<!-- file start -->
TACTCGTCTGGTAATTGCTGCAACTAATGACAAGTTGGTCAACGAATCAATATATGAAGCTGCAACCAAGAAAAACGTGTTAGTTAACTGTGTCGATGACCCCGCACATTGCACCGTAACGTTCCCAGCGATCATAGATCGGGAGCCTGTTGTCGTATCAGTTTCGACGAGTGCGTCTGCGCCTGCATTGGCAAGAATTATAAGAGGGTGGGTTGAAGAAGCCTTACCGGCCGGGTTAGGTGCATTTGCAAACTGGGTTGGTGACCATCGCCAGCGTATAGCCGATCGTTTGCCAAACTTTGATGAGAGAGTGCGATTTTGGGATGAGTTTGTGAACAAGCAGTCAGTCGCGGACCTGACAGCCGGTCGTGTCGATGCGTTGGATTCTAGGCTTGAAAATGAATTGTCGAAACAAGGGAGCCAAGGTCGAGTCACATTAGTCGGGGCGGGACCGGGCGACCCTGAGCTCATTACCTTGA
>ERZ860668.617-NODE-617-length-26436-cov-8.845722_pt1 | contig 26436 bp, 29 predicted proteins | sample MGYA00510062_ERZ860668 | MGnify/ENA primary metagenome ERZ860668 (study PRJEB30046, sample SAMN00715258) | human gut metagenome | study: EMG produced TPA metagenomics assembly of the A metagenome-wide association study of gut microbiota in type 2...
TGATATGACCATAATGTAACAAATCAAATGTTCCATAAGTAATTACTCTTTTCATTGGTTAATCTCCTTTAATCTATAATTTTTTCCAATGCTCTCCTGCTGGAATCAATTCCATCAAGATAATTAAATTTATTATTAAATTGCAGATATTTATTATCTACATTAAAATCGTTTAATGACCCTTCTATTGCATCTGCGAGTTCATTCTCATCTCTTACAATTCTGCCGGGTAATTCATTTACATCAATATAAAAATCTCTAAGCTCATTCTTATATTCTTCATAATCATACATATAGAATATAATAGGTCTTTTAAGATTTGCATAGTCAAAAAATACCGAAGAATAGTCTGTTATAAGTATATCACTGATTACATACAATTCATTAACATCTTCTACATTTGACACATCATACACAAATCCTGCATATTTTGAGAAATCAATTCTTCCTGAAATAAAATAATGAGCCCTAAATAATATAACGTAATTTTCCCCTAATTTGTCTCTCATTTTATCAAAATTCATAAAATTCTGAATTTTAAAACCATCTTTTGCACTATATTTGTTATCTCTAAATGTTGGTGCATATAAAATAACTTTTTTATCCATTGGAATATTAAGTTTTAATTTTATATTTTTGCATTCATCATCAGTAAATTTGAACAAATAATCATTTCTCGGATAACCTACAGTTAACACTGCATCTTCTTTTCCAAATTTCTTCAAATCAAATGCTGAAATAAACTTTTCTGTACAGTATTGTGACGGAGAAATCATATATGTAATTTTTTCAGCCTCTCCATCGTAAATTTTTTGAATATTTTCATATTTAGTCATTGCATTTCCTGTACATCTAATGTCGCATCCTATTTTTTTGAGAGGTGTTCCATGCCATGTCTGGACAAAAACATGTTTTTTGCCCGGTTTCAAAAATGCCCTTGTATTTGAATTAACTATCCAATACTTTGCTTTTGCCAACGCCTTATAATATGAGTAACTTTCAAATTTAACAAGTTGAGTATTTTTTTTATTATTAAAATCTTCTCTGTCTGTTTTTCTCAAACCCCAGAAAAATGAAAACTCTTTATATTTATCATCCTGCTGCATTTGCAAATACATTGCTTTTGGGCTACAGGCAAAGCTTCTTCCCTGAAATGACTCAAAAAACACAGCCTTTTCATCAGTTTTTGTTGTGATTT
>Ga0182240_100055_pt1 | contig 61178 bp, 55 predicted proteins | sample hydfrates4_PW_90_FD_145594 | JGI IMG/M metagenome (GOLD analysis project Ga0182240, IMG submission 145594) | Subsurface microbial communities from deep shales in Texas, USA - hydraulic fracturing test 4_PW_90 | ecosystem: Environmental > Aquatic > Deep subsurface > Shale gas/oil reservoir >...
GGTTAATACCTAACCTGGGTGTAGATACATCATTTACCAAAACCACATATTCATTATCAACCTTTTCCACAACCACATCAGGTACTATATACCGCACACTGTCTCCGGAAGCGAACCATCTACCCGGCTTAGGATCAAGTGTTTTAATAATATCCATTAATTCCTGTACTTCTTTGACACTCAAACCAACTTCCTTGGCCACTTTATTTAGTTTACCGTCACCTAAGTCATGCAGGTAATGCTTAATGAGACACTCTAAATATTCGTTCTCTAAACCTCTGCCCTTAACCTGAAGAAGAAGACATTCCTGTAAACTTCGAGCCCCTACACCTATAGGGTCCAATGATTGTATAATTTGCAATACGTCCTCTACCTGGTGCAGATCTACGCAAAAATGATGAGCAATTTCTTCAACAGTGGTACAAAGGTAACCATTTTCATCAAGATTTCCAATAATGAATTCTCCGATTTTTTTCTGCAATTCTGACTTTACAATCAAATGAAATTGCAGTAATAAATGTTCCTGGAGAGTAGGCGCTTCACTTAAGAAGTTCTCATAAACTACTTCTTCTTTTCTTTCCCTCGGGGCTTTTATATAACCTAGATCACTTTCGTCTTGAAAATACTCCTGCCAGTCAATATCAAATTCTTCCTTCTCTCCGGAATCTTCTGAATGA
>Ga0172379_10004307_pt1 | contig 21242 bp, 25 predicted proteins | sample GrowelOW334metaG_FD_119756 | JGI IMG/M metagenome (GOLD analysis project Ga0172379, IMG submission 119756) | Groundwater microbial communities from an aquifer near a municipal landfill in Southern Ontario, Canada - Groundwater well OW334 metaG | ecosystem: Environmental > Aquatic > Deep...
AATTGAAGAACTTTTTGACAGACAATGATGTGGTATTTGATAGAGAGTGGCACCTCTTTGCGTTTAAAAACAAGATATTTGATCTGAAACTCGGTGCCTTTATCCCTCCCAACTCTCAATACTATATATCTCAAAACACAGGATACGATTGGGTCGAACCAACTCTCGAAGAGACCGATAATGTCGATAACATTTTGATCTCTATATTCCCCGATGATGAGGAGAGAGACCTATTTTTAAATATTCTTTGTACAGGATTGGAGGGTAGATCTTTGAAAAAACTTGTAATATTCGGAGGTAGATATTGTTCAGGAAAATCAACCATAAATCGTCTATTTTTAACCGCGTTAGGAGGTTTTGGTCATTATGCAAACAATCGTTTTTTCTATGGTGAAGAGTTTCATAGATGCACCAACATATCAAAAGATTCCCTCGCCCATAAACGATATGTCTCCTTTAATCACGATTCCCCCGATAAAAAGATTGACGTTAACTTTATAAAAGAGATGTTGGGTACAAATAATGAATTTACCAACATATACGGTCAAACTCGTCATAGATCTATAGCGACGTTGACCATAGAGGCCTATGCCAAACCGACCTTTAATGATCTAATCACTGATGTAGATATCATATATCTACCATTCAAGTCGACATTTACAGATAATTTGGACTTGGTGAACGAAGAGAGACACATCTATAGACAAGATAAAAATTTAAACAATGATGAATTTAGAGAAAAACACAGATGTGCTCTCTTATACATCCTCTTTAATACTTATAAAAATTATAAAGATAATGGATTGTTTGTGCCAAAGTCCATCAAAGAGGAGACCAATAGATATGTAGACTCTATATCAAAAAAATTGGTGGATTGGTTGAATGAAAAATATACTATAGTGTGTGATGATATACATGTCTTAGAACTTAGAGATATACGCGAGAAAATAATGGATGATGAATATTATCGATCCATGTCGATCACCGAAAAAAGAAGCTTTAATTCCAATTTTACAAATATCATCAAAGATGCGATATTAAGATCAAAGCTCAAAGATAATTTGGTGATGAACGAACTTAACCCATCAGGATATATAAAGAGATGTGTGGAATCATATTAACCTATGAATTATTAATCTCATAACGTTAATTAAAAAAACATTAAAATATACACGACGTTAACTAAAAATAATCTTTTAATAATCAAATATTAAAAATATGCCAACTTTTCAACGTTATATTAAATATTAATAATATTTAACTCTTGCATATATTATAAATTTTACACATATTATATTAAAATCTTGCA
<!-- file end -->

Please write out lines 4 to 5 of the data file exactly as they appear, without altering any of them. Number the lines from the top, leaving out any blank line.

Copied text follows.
>Ga0182240_100055_pt1 | contig 61178 bp, 55 predicted proteins | sample hydfrates4_PW_90_FD_145594 | JGI IMG/M metagenome (GOLD analysis project Ga0182240, IMG submission 145594) | Subsurface microbial communities from deep shales in Texas, USA - hydraulic fracturing test 4_PW_90 | ecosystem: Environmental > Aquatic > Deep subsurface > Shale gas/oil reservoir >...
GGTTAATACCTAACCTGGGTGTAGATACATCATTTACCAAAACCACATATTCATTATCAACCTTTTCCACAACCACATCAGGTACTATATACCGCACACTGTCTCCGGAAGCGAACCATCTACCCGGCTTAGGATCAAGTGTTTTAATAATATCCATTAATTCCTGTACTTCTTTGACACTCAAACCAACTTCCTTGGCCACTTTATTTAGTTTACCGTCACCTAAGTCATGCAGGTAATGCTTAATGAGACACTCTAAATATTCGTTCTCTAAACCTCTGCCCTTAACCTGAAGAAGAAGACATTCCTGTAAACTTCGAGCCCCTACACCTATAGGGTCCAATGATTGTATAATTTGCAATACGTCCTCTACCTGGTGCAGATCTACGCAAAAATGATGAGCAATTTCTTCAACAGTGGTACAAAGGTAACCATTTTCATCAAGATTTCCAATAATGAATTCTCCGATTTTTTTCTGCAATTCTGACTTTACAATCAAATGAAATTGCAGTAATAAATGTTCCTGGAGAGTAGGCGCTTCACTTAAGAAGTTCTCATAAACTACTTCTTCTTTTCTTTCCCTCGGGGCTTTTATATAACCTAGATCACTTTCGTCTTGAAAATACTCCTGCCAGTCAATATCAAATTCTTCCTTCTCTCCGGAATCTTCTGAATGA